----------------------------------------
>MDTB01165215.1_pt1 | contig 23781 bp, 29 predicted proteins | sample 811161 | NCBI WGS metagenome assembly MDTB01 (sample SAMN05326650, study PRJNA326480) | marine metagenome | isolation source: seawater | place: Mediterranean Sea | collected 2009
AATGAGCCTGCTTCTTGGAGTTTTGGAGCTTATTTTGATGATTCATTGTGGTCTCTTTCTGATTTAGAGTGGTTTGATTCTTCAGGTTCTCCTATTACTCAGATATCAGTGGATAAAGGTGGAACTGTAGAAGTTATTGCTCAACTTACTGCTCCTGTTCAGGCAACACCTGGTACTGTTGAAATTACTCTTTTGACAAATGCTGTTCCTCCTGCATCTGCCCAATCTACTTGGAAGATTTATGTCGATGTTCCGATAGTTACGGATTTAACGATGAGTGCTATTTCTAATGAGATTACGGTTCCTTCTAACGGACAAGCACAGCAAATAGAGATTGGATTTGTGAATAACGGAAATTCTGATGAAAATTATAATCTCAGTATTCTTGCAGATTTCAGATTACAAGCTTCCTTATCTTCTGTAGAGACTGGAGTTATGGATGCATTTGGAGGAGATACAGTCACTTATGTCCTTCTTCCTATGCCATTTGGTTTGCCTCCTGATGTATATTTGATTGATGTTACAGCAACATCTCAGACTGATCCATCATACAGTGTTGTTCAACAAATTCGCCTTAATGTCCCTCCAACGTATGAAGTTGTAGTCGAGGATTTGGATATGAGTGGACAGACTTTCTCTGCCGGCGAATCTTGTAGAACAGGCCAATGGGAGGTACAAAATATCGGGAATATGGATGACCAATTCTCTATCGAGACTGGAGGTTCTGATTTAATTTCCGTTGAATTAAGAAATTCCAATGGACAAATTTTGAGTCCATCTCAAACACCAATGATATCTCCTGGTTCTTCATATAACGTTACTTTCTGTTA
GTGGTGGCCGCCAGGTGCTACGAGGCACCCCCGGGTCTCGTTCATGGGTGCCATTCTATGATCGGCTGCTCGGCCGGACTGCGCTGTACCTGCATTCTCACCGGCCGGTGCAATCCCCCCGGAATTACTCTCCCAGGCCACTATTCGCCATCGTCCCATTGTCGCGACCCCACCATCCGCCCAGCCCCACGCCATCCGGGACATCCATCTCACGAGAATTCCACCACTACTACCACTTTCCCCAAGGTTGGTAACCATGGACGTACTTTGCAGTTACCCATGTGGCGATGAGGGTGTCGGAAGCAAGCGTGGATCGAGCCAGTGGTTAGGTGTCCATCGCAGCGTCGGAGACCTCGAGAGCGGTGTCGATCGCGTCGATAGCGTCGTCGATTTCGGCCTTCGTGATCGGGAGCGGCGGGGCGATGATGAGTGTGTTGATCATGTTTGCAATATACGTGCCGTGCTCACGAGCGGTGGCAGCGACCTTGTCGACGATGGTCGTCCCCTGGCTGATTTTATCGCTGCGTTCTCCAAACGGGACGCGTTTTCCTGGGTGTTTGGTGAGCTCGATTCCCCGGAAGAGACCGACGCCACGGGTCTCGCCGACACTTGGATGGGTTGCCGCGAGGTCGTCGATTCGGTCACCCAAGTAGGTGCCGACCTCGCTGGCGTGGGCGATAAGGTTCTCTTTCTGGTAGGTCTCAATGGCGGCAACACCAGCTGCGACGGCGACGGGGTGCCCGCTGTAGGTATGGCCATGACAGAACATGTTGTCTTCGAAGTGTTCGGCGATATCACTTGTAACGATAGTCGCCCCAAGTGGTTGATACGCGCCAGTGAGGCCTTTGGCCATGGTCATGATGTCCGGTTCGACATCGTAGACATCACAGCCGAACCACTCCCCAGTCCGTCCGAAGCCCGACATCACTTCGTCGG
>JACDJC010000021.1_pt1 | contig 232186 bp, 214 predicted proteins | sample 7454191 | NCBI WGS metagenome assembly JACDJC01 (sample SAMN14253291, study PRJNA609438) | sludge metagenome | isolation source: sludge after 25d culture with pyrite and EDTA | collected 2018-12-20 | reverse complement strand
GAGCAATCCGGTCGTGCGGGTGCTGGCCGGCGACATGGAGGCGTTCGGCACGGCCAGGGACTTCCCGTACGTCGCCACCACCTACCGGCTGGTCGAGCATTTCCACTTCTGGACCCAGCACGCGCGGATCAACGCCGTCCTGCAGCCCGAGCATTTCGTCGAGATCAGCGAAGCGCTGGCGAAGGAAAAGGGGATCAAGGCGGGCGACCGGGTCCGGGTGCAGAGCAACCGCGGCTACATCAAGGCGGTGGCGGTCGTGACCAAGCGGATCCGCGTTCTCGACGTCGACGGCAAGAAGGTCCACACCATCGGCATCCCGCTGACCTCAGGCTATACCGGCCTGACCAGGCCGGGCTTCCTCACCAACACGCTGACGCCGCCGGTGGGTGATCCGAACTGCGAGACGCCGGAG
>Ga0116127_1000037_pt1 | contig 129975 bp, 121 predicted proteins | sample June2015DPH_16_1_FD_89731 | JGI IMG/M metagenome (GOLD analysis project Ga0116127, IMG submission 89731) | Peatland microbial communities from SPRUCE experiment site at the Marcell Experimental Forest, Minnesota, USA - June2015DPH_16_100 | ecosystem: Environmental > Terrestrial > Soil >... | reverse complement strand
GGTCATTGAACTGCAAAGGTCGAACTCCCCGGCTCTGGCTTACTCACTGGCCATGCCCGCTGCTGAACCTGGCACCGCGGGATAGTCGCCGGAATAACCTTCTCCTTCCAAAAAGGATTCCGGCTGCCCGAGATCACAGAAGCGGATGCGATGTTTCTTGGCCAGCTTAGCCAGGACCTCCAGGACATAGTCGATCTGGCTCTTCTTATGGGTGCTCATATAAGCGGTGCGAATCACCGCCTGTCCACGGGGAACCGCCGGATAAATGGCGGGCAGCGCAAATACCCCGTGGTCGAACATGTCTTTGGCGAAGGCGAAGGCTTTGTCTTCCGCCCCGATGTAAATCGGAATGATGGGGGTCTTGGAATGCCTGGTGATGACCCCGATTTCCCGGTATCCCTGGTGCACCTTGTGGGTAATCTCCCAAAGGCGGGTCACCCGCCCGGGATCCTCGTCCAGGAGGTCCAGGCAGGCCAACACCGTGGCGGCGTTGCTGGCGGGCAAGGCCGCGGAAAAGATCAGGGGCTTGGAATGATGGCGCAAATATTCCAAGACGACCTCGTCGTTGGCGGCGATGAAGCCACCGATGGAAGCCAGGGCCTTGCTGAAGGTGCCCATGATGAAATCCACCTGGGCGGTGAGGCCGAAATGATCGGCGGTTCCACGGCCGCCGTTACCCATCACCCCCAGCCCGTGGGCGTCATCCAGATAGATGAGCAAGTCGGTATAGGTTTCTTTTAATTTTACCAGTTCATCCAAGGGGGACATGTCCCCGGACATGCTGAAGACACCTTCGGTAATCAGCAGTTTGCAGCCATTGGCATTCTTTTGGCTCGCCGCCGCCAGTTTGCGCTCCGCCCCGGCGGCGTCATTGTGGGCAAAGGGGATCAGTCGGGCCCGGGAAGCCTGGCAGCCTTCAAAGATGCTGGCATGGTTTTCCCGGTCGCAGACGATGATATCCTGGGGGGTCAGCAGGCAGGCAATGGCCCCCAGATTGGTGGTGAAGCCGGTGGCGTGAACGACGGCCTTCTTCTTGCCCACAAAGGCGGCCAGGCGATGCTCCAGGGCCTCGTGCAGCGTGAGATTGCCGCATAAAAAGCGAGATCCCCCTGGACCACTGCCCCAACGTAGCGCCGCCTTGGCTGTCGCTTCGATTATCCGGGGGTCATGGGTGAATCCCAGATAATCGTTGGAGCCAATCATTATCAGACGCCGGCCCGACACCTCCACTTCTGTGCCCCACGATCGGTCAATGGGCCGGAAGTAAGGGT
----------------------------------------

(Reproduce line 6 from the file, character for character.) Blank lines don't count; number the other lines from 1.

>Ga0116127_1000037_pt1 | contig 129975 bp, 121 predicted proteins | sample June2015DPH_16_1_FD_89731 | JGI IMG/M metagenome (GOLD analysis project Ga0116127, IMG submission 89731) | Peatland microbial communities from SPRUCE experiment site at the Marcell Experimental Forest, Minnesota, USA - June2015DPH_16_100 | ecosystem: Environmental > Terrestrial > Soil >... | reverse complement strand